Mobile Phones Guide
First Looks: Motorola CHARM
The Square Room Appeal
Some form factors appeal through unique sizes and designs. Others go for features. The new Motorola Charm chooses the former as its selling point. Positioned as a messaging-centric phone, the Charm has design traits that remind us of BlackBerry devices. At just 110g and 30mm shy of being a perfect square, the Charm fits snugly in our palms.
The Menu, Home and Back touch-sensitive buttons are sandwiched between the obvious four-row QWERTY keyboard and the 2.8-inch capacitive touch screen. Messaging can be a daunting task with the keyboard's cramped layout. Occupying slightly more than one-third of the Charm's length, the keys are closely spaced for maximum effect. While we were glad to find dedicated keys for the email, camera and search features, the close proximity didn't exactly make it easy to reach the keys, or for that matter, operate the directional keys to navigate the interface.
While the shortcut panel has the right amount of touch sensitivity, we had handling issues with the 2.8-inch display. Due to its landscape orientation, the interface layout is slightly different from what we are used to, and to make matters worse, the screen has a slower response to our touch. This was illustrated by apps such as Tweetdeck and Angry Birds, which appeared awkward due to the 320 x 240 landscape resolution. As such, when we were expecting a portrait orientation for our Tweetdeck columns, we were greeted with a landscape view instead.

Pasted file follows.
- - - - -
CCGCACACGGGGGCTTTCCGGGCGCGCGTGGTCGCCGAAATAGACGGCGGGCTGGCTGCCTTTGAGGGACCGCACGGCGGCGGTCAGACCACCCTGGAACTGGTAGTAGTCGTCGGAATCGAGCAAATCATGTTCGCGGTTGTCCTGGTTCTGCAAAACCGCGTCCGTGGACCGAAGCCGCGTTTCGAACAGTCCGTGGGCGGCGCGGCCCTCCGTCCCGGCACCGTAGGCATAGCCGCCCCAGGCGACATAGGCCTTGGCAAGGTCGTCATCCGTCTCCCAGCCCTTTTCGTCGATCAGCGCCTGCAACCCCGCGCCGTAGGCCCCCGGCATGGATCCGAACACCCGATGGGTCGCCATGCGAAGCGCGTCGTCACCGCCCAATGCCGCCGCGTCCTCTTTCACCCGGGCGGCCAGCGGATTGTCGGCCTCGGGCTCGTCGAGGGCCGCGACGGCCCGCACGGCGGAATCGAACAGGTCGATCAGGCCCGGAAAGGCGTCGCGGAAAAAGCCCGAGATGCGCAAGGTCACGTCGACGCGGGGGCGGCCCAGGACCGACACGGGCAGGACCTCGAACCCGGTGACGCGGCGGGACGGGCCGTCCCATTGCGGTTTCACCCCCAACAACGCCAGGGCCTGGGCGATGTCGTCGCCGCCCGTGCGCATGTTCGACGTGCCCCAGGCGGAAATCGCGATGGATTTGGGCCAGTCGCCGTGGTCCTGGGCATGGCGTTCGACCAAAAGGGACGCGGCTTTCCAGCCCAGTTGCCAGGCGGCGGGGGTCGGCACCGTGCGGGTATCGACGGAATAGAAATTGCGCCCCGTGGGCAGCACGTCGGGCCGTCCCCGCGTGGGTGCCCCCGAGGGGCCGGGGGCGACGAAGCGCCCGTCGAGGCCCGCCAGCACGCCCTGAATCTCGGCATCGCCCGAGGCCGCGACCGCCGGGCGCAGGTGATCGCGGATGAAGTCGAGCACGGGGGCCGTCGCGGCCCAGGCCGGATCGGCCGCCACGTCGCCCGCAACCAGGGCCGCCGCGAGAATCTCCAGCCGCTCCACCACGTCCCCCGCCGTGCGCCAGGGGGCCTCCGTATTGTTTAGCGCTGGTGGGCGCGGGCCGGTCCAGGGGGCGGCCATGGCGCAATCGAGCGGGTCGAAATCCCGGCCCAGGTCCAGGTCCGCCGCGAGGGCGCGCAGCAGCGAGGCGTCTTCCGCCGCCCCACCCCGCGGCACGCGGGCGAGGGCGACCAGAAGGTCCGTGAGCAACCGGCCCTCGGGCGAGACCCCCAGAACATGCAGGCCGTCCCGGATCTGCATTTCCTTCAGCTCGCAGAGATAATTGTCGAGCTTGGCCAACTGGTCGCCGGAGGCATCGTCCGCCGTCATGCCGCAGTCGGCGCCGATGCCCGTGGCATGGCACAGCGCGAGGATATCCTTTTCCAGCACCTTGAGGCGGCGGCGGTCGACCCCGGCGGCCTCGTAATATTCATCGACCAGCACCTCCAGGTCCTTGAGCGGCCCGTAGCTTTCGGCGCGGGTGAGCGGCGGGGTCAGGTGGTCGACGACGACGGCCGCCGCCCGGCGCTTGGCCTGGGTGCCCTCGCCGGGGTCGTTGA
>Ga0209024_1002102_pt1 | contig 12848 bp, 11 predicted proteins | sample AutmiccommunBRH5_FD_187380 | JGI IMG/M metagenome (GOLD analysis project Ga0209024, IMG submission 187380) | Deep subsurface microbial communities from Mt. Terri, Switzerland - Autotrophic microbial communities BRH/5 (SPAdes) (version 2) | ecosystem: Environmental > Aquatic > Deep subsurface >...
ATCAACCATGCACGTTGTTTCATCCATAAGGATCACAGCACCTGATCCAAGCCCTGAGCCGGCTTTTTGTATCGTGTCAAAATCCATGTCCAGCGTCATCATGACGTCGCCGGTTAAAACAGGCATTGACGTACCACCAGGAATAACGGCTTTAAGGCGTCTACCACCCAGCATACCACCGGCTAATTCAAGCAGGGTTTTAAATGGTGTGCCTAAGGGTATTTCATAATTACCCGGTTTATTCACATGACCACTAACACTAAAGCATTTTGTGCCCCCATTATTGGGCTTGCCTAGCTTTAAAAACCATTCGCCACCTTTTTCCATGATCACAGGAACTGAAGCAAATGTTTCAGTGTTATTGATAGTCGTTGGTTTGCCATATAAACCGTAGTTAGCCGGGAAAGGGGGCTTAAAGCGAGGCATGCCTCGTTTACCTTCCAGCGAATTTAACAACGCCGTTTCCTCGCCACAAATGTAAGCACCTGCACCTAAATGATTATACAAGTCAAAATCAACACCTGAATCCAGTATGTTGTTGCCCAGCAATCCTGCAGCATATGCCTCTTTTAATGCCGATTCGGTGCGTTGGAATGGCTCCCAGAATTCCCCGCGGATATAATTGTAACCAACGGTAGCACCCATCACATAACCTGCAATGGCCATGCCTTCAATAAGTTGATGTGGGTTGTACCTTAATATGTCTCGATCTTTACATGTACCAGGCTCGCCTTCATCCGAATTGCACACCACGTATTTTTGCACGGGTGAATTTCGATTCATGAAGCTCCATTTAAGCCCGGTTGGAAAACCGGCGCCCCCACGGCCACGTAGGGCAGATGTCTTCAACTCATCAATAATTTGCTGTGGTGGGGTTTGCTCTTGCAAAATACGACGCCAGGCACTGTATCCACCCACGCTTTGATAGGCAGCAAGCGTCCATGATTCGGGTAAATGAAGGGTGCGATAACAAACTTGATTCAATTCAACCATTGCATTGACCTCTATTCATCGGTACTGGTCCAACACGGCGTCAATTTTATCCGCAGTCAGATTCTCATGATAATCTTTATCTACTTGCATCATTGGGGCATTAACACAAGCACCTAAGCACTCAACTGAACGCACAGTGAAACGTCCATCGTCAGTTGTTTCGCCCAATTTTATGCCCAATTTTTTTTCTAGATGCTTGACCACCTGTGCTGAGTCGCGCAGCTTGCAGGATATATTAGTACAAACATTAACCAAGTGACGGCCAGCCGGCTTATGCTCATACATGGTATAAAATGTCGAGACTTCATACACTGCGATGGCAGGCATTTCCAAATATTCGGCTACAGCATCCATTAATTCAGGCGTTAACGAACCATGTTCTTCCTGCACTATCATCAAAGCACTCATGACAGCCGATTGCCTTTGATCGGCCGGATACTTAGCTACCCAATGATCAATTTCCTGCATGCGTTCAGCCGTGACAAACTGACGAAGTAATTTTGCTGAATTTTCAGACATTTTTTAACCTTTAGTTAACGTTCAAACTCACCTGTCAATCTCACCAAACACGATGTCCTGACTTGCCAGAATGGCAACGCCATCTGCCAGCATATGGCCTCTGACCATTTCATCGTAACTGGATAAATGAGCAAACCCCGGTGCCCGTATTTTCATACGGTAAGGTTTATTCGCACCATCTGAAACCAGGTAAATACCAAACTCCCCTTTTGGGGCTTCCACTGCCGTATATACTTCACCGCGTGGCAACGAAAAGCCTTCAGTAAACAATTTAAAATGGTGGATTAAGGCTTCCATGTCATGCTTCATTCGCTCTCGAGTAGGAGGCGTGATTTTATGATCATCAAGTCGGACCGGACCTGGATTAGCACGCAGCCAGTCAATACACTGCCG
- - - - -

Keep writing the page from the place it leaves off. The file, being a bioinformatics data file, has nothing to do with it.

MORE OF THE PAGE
With its limited screen size and below average resolution level, the Charm isn't suited for video playback. Its audio quality was decent, but we weren't duly impressed with the imaging quality of its 3-megapixel camera and the lack of a built-in LED flash. The same can be said for its Backtrack trackpad, situated just beside its camera. This uniquely positioned trackpad keeps your thumbs free while your index finger scrolls through pages with the Backtrack. At least that's the idea. Unfortunately, our fingers tend to swipe the Backtrack accidentally, prompting us to keep the Backtrack inactive.
Armed with Google Android 2.1, the Charm employs widgets to enhance the user interface and experience. This includes social networking widgets that links up your Twitter and Facebook profiles. This makes sense, given that you can be notified of status updates and reply promptly thanks to the availability of a physical QWERTY keyboard.
However, that doesn't resolve the visibly slow screen transition and apps switching we experienced during our testing period. If you are the patient sort, this shouldn't be a major deal breaker. Fortunately, the trade-off for a smaller and lower resolution screen means you'll get reasonable mileage, even with its 1170mAh battery. We managed almost a day and a half from moderate usage before it went flat. Price at S$499 (before contract), this should appeal to Android enthusiasts on a tight budget and for those who're looking for something out of the ordinary.